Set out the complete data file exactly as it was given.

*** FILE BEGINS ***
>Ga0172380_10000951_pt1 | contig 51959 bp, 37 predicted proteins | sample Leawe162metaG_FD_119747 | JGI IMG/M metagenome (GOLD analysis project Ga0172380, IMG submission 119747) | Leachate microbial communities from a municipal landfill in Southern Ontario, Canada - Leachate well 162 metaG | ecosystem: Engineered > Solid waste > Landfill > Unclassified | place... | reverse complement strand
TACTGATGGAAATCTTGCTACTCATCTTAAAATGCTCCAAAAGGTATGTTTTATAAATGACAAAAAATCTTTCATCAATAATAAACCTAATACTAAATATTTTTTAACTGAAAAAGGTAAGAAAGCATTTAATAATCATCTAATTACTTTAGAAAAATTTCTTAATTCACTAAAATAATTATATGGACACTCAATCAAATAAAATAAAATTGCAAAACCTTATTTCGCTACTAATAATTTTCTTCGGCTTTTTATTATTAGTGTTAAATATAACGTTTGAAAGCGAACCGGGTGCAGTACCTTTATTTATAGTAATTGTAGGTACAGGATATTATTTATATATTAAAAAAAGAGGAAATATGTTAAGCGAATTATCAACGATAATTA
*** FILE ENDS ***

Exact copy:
>Ga0172380_10000951_pt1 | contig 51959 bp, 37 predicted proteins | sample Leawe162metaG_FD_119747 | JGI IMG/M metagenome (GOLD analysis project Ga0172380, IMG submission 119747) | Leachate microbial communities from a municipal landfill in Southern Ontario, Canada - Leachate well 162 metaG | ecosystem: Engineered > Solid waste > Landfill > Unclassified | place... | reverse complement strand
TACTGATGGAAATCTTGCTACTCATCTTAAAATGCTCCAAAAGGTATGTTTTATAAATGACAAAAAATCTTTCATCAATAATAAACCTAATACTAAATATTTTTTAACTGAAAAAGGTAAGAAAGCATTTAATAATCATCTAATTACTTTAGAAAAATTTCTTAATTCACTAAAATAATTATATGGACACTCAATCAAATAAAATAAAATTGCAAAACCTTATTTCGCTACTAATAATTTTCTTCGGCTTTTTATTATTAGTGTTAAATATAACGTTTGAAAGCGAACCGGGTGCAGTACCTTTATTTATAGTAATTGTAGGTACAGGATATTATTTATATATTAAAAAAAGAGGAAATATGTTAAGCGAATTATCAACGATAATTA